Monday, October 25, 2010

Japanese-American Internment: Lesson Learned?

During the Intermission of the Scarlet Pimpernel, my brother and I got into a very brief argument about the need of a "League of the Scarlet Pimpernel".  I gave the example of Japanese-Americans in WWII, and he responded that those internment camps were far less harmful than the German concentration camps, and that we learned our lesson.

While I would grant that life wasn't taken by these camps, as Joe Huffman pointed out (search for "Japanese" in document), many Japanese citizens lost their homes, never to return to them, for the crime of having Japanese parents.  And they certainly lost their liberty during this time.

And who's to say that their lives were not in jeopardy?  What could have happened to them, had there been a Japanese terrorist attack on American soil?  Or if the war had gone longer, and we were in dire need of resources--including food?

And in a society that respects life, liberty and property--indeed, is founded on the principle that these are God-given rights, which governments are created to protect--how disturbing is it that our government trampled on two of those rights, without just cause?

My brother said we learned our lesson.  But, have we?  What evidence is there that we have?  The best that I can come up with is this:  when I learned about it in history, in public school, the textbooks lamely apologized for it, said that it was understandable for the time, and that we've paid reparations for it, so it's ok.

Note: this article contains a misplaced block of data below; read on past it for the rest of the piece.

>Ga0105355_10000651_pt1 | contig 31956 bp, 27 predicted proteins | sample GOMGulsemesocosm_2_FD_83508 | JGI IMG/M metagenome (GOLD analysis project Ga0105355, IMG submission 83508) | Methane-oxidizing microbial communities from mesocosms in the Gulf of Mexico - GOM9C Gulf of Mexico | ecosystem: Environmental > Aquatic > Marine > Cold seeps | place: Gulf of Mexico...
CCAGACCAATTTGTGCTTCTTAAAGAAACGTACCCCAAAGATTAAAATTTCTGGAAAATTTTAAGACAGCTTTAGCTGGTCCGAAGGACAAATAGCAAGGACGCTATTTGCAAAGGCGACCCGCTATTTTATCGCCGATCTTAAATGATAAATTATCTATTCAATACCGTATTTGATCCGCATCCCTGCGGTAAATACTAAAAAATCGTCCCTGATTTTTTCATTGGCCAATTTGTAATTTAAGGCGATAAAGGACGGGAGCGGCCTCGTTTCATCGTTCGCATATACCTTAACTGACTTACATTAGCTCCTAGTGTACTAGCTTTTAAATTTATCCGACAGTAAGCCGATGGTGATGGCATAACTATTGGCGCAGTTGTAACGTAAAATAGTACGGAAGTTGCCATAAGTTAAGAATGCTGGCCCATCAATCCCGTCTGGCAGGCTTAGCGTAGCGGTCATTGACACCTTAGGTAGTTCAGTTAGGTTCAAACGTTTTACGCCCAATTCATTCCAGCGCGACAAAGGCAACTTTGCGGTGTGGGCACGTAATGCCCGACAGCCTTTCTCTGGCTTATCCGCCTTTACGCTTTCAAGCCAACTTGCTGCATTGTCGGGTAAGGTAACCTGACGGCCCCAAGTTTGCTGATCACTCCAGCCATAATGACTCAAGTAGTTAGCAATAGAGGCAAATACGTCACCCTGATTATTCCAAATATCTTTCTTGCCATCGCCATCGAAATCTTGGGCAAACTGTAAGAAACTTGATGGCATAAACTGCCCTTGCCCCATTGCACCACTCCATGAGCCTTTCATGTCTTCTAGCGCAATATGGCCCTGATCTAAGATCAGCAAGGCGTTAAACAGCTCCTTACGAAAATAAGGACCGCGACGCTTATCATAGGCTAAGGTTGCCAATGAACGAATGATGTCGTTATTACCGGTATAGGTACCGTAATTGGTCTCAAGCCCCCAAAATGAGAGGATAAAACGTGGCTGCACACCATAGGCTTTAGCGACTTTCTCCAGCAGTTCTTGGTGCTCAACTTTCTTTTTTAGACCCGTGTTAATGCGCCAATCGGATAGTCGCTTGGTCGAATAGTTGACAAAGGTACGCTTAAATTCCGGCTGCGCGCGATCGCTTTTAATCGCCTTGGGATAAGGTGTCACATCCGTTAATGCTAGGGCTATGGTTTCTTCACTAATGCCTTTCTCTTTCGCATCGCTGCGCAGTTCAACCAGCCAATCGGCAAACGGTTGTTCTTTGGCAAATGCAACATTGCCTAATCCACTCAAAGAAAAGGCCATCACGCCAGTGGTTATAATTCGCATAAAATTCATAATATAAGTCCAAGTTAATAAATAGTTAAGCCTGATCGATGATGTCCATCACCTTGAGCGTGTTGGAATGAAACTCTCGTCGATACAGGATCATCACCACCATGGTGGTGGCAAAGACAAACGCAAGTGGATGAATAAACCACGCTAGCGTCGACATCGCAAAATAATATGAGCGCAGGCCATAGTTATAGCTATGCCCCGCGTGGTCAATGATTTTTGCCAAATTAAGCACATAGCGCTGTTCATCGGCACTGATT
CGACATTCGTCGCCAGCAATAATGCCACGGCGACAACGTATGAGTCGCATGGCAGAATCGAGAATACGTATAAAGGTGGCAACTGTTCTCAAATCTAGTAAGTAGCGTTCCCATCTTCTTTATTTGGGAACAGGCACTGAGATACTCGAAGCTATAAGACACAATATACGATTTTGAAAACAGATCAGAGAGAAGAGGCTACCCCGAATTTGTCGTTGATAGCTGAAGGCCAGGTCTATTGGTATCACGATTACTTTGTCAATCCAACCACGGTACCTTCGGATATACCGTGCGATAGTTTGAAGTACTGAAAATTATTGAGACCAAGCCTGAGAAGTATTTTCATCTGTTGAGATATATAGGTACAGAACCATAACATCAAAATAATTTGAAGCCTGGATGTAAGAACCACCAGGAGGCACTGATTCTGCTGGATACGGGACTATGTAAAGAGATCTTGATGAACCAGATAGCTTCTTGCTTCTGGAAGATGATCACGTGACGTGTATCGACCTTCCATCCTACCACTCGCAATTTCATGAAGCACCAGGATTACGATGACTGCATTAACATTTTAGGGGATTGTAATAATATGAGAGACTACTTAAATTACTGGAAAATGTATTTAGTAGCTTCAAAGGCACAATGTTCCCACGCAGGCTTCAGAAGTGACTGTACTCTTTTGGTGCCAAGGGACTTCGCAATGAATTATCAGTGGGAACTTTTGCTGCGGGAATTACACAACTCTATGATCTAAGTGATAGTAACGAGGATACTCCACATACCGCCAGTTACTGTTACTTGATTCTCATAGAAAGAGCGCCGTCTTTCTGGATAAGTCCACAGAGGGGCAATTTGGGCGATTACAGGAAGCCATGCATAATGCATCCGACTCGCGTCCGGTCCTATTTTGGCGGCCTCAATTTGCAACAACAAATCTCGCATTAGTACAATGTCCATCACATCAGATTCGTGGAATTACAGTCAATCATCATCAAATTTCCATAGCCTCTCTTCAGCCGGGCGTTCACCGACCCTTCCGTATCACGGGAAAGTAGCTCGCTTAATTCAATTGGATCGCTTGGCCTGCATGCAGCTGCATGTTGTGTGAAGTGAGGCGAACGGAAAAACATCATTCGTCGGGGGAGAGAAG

I have little confidence that we've learned our lesson here.

But what if it weren't a "lesson" for us to learn from?  What if it were a test?  We, the American People, should have done all in our power to prevent the Japanese, Italian, and German Americans from being rounded up, and to try to free those who have been rounded up...but we didn't.  Will this embolden the next Administration that decides something like this needs to be done?

And perhaps this was also a warning:  a signal that concentration camps can happen here, in the land of Liberty, and that, next time it happens, we need to act, and to act decisively.  We can't just look over the Atlantic and say, "Well, it happened in Germany because they were Germans, but we're Americans, so we'll get it right."

I once read an essay online--I can't find it now--that claims that the Government only gets one Waco.  I wish that were true, but only time could tell, and I have my doubts.  But another question we need to ask ourselves is this:  How many "Wacos", how many internment camps, do we get, before we recognize that the signs of tyranny are upon us, and that we need to act now to stop it?

And what do we do when tyranny is at our very doorsteps?

These are difficult questions.  I wish I had the answers to them.

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